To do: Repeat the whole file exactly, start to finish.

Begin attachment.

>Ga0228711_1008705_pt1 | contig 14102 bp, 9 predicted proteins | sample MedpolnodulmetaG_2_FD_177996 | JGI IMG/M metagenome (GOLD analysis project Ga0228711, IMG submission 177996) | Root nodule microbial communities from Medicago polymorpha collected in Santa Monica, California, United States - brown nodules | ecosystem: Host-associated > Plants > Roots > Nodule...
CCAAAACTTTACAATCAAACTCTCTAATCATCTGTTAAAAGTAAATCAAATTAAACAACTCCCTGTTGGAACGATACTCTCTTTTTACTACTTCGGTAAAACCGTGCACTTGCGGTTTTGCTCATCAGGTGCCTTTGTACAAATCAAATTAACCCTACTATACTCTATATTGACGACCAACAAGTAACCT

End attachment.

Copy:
>Ga0228711_1008705_pt1 | contig 14102 bp, 9 predicted proteins | sample MedpolnodulmetaG_2_FD_177996 | JGI IMG/M metagenome (GOLD analysis project Ga0228711, IMG submission 177996) | Root nodule microbial communities from Medicago polymorpha collected in Santa Monica, California, United States - brown nodules | ecosystem: Host-associated > Plants > Roots > Nodule...
CCAAAACTTTACAATCAAACTCTCTAATCATCTGTTAAAAGTAAATCAAATTAAACAACTCCCTGTTGGAACGATACTCTCTTTTTACTACTTCGGTAAAACCGTGCACTTGCGGTTTTGCTCATCAGGTGCCTTTGTACAAATCAAATTAACCCTACTATACTCTATATTGACGACCAACAAGTAACCT